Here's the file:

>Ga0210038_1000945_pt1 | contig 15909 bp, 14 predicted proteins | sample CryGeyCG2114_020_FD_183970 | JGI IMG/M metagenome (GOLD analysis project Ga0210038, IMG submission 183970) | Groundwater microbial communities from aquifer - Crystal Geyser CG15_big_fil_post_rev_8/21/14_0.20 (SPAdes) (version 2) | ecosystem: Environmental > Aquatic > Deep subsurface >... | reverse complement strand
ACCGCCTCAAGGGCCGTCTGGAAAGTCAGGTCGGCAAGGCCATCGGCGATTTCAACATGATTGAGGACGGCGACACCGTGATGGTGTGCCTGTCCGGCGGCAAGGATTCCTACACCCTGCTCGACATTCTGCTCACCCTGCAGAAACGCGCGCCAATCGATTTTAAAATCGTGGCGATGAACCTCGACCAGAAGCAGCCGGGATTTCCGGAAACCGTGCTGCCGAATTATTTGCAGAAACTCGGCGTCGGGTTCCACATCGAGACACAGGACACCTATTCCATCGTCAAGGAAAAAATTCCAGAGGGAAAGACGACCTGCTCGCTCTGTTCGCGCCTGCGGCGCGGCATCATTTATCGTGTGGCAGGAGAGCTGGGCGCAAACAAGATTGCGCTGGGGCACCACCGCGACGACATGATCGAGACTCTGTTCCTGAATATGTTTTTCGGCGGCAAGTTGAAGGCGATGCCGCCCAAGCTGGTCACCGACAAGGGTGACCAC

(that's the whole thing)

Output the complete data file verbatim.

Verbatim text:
>Ga0210038_1000945_pt1 | contig 15909 bp, 14 predicted proteins | sample CryGeyCG2114_020_FD_183970 | JGI IMG/M metagenome (GOLD analysis project Ga0210038, IMG submission 183970) | Groundwater microbial communities from aquifer - Crystal Geyser CG15_big_fil_post_rev_8/21/14_0.20 (SPAdes) (version 2) | ecosystem: Environmental > Aquatic > Deep subsurface >... | reverse complement strand
ACCGCCTCAAGGGCCGTCTGGAAAGTCAGGTCGGCAAGGCCATCGGCGATTTCAACATGATTGAGGACGGCGACACCGTGATGGTGTGCCTGTCCGGCGGCAAGGATTCCTACACCCTGCTCGACATTCTGCTCACCCTGCAGAAACGCGCGCCAATCGATTTTAAAATCGTGGCGATGAACCTCGACCAGAAGCAGCCGGGATTTCCGGAAACCGTGCTGCCGAATTATTTGCAGAAACTCGGCGTCGGGTTCCACATCGAGACACAGGACACCTATTCCATCGTCAAGGAAAAAATTCCAGAGGGAAAGACGACCTGCTCGCTCTGTTCGCGCCTGCGGCGCGGCATCATTTATCGTGTGGCAGGAGAGCTGGGCGCAAACAAGATTGCGCTGGGGCACCACCGCGACGACATGATCGAGACTCTGTTCCTGAATATGTTTTTCGGCGGCAAGTTGAAGGCGATGCCGCCCAAGCTGGTCACCGACAAGGGTGACCAC